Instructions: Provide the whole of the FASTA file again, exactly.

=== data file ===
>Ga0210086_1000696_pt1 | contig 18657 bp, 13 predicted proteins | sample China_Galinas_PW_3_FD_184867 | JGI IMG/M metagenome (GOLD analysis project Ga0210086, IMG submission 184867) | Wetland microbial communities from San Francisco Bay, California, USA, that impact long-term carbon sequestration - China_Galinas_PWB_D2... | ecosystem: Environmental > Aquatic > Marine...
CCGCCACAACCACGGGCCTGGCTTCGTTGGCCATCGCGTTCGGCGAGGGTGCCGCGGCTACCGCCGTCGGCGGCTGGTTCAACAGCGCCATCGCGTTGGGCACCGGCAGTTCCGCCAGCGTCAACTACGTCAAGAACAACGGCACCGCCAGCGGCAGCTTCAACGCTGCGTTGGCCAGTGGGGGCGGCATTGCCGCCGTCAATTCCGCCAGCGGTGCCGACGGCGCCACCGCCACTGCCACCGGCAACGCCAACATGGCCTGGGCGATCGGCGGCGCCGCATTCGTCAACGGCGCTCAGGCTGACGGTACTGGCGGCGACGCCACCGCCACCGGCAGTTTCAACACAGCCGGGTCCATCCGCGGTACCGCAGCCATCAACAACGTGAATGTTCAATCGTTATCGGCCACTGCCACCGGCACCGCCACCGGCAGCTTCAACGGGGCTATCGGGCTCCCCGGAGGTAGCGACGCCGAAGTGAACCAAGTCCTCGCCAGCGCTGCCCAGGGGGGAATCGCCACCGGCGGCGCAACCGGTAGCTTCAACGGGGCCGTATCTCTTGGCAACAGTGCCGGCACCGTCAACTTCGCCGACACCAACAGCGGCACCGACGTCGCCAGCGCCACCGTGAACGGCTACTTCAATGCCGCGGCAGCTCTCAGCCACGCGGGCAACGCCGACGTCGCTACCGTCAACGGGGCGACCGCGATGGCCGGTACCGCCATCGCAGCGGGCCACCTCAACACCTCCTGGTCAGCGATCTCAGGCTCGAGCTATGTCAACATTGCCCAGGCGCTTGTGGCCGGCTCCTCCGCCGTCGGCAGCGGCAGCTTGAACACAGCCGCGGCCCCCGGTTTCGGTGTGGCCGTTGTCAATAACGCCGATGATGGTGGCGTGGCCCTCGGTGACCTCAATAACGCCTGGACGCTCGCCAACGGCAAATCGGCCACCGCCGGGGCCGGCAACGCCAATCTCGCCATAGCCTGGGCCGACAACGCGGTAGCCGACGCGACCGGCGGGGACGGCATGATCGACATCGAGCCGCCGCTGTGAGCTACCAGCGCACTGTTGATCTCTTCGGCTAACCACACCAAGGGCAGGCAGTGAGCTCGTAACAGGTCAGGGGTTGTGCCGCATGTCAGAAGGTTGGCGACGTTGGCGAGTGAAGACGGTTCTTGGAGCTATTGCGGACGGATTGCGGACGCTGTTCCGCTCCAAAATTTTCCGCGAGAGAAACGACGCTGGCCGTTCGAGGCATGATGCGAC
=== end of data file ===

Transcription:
>Ga0210086_1000696_pt1 | contig 18657 bp, 13 predicted proteins | sample China_Galinas_PW_3_FD_184867 | JGI IMG/M metagenome (GOLD analysis project Ga0210086, IMG submission 184867) | Wetland microbial communities from San Francisco Bay, California, USA, that impact long-term carbon sequestration - China_Galinas_PWB_D2... | ecosystem: Environmental > Aquatic > Marine...
CCGCCACAACCACGGGCCTGGCTTCGTTGGCCATCGCGTTCGGCGAGGGTGCCGCGGCTACCGCCGTCGGCGGCTGGTTCAACAGCGCCATCGCGTTGGGCACCGGCAGTTCCGCCAGCGTCAACTACGTCAAGAACAACGGCACCGCCAGCGGCAGCTTCAACGCTGCGTTGGCCAGTGGGGGCGGCATTGCCGCCGTCAATTCCGCCAGCGGTGCCGACGGCGCCACCGCCACTGCCACCGGCAACGCCAACATGGCCTGGGCGATCGGCGGCGCCGCATTCGTCAACGGCGCTCAGGCTGACGGTACTGGCGGCGACGCCACCGCCACCGGCAGTTTCAACACAGCCGGGTCCATCCGCGGTACCGCAGCCATCAACAACGTGAATGTTCAATCGTTATCGGCCACTGCCACCGGCACCGCCACCGGCAGCTTCAACGGGGCTATCGGGCTCCCCGGAGGTAGCGACGCCGAAGTGAACCAAGTCCTCGCCAGCGCTGCCCAGGGGGGAATCGCCACCGGCGGCGCAACCGGTAGCTTCAACGGGGCCGTATCTCTTGGCAACAGTGCCGGCACCGTCAACTTCGCCGACACCAACAGCGGCACCGACGTCGCCAGCGCCACCGTGAACGGCTACTTCAATGCCGCGGCAGCTCTCAGCCACGCGGGCAACGCCGACGTCGCTACCGTCAACGGGGCGACCGCGATGGCCGGTACCGCCATCGCAGCGGGCCACCTCAACACCTCCTGGTCAGCGATCTCAGGCTCGAGCTATGTCAACATTGCCCAGGCGCTTGTGGCCGGCTCCTCCGCCGTCGGCAGCGGCAGCTTGAACACAGCCGCGGCCCCCGGTTTCGGTGTGGCCGTTGTCAATAACGCCGATGATGGTGGCGTGGCCCTCGGTGACCTCAATAACGCCTGGACGCTCGCCAACGGCAAATCGGCCACCGCCGGGGCCGGCAACGCCAATCTCGCCATAGCCTGGGCCGACAACGCGGTAGCCGACGCGACCGGCGGGGACGGCATGATCGACATCGAGCCGCCGCTGTGAGCTACCAGCGCACTGTTGATCTCTTCGGCTAACCACACCAAGGGCAGGCAGTGAGCTCGTAACAGGTCAGGGGTTGTGCCGCATGTCAGAAGGTTGGCGACGTTGGCGAGTGAAGACGGTTCTTGGAGCTATTGCGGACGGATTGCGGACGCTGTTCCGCTCCAAAATTTTCCGCGAGAGAAACGACGCTGGCCGTTCGAGGCATGATGCGAC